hash and change some elements. (in perl you get the elements, not copys
    of the elements.
    > > Can I exit more loops with next/last/redo? (like in perl)
    > If you want to exit out of more than one level, use catch/throw.
    > [you mean next/break/redo I think]
    Yes, this works, but is there any exception? Wouldn't it be confusing?
    > > Is there something similar to python's for .. else ... structure? (Do
    > > something, ONLY when the loop is terminated normally (without break)
    Eg. suppose I want to search for value in array
    If it would be a for .. else .. end construction in ruby, I could write:

    for element in array
    if element==value
    puts "#{element} found in array!"
    break
    end
    else
    puts "#{element} not found in array"
    end


    But ts showed, that a loop returns nil, if I use break without a
    parameter. (if I'm right...)

    Gergo
    --
    +-[ Kontra, Gergely<kgergelymcl.hu> PhD student Room IB113 ]---------+
    | [url]http://www.mcl.hu/~kgergely[/url] "Olyan langesz vagyok, hogy |
    | Mobil:(+36 20) 356 9656 ICQ: 175564914 poroltoval kellene jarnom" |
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    KONTRA Gergely Guest

  5. #5

    Default Re: Elegant solution for a loop-break problem

    >>>>> "K" == KONTRA Gergely <kgergelymlabdial.hit.bme.hu> writes:

    K> But ts showed, that a loop returns nil, if I use break without a
    K> parameter. (if I'm right...)

    break with a parameter work only with 1.8 (1.6 give an syntax error)

    Guy Decoux



    ts Guest

  6. #6

    Default Re: Elegant solution for a loop-break problem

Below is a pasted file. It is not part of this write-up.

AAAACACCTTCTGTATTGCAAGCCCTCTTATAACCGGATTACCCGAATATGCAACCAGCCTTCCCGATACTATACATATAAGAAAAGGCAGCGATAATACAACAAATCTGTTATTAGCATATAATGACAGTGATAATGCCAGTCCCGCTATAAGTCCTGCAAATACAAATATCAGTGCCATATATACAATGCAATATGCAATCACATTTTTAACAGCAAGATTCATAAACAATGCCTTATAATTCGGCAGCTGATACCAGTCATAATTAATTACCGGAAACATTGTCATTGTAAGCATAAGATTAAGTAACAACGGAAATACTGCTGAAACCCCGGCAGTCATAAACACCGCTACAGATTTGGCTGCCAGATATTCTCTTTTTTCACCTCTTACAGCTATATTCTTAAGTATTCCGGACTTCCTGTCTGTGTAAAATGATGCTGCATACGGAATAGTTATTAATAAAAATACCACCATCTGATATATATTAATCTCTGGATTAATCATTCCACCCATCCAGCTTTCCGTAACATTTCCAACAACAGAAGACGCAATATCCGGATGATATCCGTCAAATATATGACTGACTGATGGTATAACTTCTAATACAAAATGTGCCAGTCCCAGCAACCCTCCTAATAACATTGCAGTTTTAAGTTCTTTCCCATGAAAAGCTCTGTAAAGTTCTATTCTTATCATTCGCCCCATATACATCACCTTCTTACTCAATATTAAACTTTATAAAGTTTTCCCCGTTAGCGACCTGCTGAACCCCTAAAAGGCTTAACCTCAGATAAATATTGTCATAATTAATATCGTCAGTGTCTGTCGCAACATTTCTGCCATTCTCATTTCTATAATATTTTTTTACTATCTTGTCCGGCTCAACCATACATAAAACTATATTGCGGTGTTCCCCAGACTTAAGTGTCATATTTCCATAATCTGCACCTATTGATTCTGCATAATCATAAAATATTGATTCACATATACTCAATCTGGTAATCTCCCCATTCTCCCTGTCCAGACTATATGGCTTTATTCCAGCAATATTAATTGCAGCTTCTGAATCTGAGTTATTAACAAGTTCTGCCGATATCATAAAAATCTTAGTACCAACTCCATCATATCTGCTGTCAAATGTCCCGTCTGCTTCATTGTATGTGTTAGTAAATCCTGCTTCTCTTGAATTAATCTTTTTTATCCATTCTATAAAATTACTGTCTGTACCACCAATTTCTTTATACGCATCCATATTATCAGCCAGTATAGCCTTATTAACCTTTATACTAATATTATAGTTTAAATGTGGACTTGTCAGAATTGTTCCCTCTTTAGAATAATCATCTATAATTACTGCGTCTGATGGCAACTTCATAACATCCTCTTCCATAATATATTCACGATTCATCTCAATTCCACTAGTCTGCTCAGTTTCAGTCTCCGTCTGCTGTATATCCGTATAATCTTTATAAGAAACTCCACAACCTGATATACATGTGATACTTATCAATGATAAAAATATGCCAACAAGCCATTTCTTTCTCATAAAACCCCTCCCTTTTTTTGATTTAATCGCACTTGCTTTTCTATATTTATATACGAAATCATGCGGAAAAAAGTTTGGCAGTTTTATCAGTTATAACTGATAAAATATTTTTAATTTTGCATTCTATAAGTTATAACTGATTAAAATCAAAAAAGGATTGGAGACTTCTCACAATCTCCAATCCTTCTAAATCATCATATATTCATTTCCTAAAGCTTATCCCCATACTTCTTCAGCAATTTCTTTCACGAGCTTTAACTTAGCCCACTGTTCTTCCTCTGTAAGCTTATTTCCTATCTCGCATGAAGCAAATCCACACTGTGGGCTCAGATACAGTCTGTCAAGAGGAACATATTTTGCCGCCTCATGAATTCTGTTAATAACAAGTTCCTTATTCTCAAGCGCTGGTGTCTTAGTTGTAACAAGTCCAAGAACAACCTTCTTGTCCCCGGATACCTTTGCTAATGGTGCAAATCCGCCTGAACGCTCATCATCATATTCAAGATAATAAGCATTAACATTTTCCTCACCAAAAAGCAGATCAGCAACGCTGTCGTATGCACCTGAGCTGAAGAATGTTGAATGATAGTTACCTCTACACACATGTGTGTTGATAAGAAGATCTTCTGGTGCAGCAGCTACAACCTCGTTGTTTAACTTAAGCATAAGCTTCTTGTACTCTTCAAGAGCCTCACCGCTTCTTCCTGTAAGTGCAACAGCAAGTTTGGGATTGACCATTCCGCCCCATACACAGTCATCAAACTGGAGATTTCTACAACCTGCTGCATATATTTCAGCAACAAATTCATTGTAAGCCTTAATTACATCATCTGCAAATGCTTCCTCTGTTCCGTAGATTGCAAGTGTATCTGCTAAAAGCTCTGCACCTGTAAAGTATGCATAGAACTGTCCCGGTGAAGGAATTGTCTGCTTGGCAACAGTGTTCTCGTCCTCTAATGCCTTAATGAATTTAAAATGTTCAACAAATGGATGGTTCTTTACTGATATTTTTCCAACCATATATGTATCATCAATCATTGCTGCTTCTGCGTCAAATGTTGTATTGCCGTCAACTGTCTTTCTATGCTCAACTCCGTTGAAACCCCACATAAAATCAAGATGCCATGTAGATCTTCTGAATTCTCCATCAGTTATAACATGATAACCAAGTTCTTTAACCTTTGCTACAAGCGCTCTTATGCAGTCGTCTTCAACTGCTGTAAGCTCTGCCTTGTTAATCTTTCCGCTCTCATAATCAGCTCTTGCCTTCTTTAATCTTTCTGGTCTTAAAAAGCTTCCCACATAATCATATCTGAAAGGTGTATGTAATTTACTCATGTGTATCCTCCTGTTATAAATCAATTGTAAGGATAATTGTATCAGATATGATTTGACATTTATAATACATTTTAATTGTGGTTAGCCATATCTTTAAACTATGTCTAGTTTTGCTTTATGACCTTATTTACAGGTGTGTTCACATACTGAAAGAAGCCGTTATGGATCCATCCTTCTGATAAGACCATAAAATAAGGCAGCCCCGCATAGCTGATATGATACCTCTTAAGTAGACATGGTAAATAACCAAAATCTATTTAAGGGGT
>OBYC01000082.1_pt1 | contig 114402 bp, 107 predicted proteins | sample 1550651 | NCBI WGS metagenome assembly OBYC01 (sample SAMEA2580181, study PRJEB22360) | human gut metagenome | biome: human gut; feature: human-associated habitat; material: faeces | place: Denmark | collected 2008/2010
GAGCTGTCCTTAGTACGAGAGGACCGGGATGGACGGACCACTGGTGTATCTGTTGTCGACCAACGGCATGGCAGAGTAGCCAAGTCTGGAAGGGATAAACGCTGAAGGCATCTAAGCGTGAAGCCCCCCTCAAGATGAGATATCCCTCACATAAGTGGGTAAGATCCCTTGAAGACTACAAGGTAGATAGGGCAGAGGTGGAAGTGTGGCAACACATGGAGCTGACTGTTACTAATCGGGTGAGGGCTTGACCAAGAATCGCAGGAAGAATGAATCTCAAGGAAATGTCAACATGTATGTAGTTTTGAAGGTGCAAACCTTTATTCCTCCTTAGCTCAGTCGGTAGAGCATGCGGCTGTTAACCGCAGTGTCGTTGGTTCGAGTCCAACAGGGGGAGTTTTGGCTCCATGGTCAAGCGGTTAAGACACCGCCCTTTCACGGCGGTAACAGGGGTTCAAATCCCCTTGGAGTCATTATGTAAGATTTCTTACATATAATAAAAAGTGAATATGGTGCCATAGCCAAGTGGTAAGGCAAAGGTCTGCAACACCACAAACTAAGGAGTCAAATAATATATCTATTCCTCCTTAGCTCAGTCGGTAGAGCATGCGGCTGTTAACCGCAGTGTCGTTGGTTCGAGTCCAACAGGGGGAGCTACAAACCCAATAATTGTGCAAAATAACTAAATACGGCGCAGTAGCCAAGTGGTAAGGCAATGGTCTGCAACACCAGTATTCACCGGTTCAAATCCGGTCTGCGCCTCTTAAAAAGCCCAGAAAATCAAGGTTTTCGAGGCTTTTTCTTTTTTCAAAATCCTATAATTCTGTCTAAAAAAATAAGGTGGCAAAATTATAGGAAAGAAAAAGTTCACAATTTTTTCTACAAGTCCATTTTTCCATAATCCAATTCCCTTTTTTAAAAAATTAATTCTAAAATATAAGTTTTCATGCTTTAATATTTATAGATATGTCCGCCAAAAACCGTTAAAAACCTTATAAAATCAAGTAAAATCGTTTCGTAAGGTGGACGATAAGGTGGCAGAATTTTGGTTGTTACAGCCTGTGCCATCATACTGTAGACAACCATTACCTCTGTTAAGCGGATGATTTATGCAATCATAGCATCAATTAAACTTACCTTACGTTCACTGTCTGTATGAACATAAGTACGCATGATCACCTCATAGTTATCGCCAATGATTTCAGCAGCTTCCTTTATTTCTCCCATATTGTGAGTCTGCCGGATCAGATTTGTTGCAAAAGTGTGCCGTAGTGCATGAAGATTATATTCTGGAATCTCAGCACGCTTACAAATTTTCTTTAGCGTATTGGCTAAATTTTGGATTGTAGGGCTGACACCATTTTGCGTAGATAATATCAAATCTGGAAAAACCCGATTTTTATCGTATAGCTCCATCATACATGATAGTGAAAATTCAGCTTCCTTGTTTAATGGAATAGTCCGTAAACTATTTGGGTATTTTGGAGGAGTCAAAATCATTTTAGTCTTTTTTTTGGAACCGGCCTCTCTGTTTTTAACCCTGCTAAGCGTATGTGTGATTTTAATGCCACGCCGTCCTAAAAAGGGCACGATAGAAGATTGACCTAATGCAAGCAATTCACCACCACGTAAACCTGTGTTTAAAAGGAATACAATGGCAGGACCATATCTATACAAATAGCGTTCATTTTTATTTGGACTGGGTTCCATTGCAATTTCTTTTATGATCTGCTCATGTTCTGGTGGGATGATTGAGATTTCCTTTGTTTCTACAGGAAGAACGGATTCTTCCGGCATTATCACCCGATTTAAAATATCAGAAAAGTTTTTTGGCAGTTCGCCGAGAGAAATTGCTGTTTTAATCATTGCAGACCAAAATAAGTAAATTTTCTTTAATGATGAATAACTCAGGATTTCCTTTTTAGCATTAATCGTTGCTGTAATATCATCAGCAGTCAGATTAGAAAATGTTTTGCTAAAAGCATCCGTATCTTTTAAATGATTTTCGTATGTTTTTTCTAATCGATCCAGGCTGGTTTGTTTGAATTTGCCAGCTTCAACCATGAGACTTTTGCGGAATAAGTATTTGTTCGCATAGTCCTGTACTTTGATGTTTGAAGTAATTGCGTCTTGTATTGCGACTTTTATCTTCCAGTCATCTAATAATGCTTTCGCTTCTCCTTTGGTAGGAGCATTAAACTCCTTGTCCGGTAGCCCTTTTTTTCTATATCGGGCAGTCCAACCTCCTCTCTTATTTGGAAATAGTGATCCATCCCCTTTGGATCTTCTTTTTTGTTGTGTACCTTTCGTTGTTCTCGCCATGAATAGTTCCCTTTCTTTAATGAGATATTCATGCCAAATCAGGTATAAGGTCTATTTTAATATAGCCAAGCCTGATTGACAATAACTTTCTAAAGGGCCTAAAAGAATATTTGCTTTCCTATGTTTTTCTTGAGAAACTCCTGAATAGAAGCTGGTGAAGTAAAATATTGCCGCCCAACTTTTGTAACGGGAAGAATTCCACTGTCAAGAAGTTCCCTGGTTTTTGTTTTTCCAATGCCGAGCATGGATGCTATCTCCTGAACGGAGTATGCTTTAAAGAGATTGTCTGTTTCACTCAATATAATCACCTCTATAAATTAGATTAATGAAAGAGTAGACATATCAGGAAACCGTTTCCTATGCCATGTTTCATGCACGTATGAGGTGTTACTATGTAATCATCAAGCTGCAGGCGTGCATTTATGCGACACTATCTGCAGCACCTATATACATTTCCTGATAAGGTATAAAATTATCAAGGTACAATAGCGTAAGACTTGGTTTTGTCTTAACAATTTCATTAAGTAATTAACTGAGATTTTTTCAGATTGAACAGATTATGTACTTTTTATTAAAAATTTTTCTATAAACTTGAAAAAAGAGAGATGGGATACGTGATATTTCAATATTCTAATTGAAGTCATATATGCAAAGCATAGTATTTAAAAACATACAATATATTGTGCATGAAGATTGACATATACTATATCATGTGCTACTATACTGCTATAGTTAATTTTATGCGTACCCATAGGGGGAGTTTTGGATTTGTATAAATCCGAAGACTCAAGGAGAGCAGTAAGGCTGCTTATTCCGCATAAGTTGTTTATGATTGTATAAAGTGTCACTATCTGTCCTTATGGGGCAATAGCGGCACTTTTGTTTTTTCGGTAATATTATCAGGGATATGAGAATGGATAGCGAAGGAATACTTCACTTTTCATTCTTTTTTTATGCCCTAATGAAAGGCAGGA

"KONTRA Gergely" <kgergelymlabdial.hit.bme.hu> schrieb im Newsbeitrag
    news:20030807141710.GE7040mlabdial.hit.bme.hu...
    > Hi!
    >
    > I've tried to write a little program, which detect duplicate files.
    > My way to solve this is to have a hash for the known files like this
    > { fileSize => [[file1,file2],[file3,file4]],
    > fileSize2 => [[file6,file7]] }
    >
    > So, file1..file4 have the same size, file1 and file2's content is
    > identical, similarly file3 and file4 is identical.
    >
    > First, the Hash is empty, and then I insert the files to be examined,
    > like this.
    >
    > files = Hash.new { [] }
    > for filename in filesToBeAdded
    > filesize=File.filesize(filename)
    > for fn in filename[filesize]
    > if equalContent(fn[0], filename)
    > # add this file to this 'segment' TODO: alter files
    > # next 'filename in filesToBeAdded'
    > end
    > end
    > # if loop exited normally, create a new segment
    > end
    Often the best solution is to use modularization for such problems. It
    makes code more readable and easier to maintain:

    def addToGroup(group, filename)
    for fn in group
    if equalContent(fn[0], filename)
    # add this file to this 'segment' TODO: alter files
    # next 'filename in filesToBeAdded'
    fn << filename
    return
    end
    end
    # if loop exited normally, create a new segment
    group << [filename]
    end

    # or, a bit more rubish

    def addToGroup(group, filename)
    group.each do |fn|
    if equalContent(fn[0], filename)
    # add this file to this 'segment' TODO: alter files
    # next 'filename in filesToBeAdded'
    fn << filename
    return
    end
    end
    # if loop exited normally, create a new segment
    group << [filename]
    end

    # main
    files = Hash.new { [] }
    for filename in filesToBeAdded
    filesize=File.filesize(filename)
    addToGroup( files[ filesize ] )
    end
    > So questions in general:
    > How can I alter items in a hash nicely?
    hash[ key ].<any_method_you_like>
    > Can I exit more loops with next/last/redo? (like in perl)
    As others pointed out not in all versions of ruby.
    > Is there something similar to python's for .. else ... structure? (Do
    > something, ONLY when the loop is terminated normally (without break)
    Dunno.

    robert

    Robert Klemme Guest

  7. #7

    Default Re: Elegant solution for a loop-break problem

    * meinrad.recheis <my.name.heregmx.at> [Aug, 07 2003 16:50]:
    > raising an Exception is an excellent way of escaping nested loops.
    >
    throwing and catching is an excellent way of escaping nested loops,